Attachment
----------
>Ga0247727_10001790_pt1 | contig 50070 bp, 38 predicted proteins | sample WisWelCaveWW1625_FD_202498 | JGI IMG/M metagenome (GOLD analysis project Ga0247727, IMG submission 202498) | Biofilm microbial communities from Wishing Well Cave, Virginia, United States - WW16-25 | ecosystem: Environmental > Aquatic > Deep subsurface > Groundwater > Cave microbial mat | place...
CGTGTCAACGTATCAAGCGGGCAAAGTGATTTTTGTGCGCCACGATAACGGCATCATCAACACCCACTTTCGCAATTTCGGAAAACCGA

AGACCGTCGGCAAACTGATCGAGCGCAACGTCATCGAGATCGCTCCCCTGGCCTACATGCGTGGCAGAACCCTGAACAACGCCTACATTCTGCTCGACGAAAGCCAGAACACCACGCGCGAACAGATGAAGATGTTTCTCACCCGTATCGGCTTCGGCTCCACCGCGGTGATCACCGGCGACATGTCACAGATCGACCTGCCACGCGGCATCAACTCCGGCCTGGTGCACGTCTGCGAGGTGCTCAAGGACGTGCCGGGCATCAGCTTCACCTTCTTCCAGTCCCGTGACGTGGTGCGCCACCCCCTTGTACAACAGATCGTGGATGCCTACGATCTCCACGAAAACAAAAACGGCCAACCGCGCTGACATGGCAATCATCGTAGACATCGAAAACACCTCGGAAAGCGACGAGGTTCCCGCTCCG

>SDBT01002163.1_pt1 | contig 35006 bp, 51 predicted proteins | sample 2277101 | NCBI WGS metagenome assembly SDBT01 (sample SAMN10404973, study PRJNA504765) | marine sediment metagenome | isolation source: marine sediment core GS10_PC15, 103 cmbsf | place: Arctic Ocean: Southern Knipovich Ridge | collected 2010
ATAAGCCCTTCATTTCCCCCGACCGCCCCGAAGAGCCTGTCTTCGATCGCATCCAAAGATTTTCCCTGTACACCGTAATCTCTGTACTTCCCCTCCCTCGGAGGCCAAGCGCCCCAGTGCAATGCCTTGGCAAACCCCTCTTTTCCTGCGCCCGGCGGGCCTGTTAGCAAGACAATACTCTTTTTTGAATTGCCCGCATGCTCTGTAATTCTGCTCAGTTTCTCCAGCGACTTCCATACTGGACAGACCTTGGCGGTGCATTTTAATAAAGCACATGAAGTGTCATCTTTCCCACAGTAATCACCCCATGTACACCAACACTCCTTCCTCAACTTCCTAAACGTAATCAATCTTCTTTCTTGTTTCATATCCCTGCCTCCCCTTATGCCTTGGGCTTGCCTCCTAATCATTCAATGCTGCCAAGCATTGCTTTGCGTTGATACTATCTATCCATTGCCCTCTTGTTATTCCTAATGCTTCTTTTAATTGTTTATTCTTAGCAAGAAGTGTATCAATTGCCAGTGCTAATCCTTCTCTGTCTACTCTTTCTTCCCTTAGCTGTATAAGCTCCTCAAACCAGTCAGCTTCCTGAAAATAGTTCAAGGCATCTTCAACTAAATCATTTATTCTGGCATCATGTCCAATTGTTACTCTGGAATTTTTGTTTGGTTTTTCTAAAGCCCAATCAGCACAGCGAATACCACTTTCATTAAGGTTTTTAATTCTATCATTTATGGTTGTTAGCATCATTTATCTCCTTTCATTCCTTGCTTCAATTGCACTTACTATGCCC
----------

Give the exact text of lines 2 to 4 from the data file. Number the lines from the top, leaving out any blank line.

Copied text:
CGTGTCAACGTATCAAGCGGGCAAAGTGATTTTTGTGCGCCACGATAACGGCATCATCAACACCCACTTTCGCAATTTCGGAAAACCGA

AGACCGTCGGCAAACTGATCGAGCGCAACGTCATCGAGATCGCTCCCCTGGCCTACATGCGTGGCAGAACCCTGAACAACGCCTACATTCTGCTCGACGAAAGCCAGAACACCACGCGCGAACAGATGAAGATGTTTCTCACCCGTATCGGCTTCGGCTCCACCGCGGTGATCACCGGCGACATGTCACAGATCGACCTGCCACGCGGCATCAACTCCGGCCTGGTGCACGTCTGCGAGGTGCTCAAGGACGTGCCGGGCATCAGCTTCACCTTCTTCCAGTCCCGTGACGTGGTGCGCCACCCCCTTGTACAACAGATCGTGGATGCCTACGATCTCCACGAAAACAAAAACGGCCAACCGCGCTGACATGGCAATCATCGTAGACATCGAAAACACCTCGGAAAGCGACGAGGTTCCCGCTCCG

>SDBT01002163.1_pt1 | contig 35006 bp, 51 predicted proteins | sample 2277101 | NCBI WGS metagenome assembly SDBT01 (sample SAMN10404973, study PRJNA504765) | marine sediment metagenome | isolation source: marine sediment core GS10_PC15, 103 cmbsf | place: Arctic Ocean: Southern Knipovich Ridge | collected 2010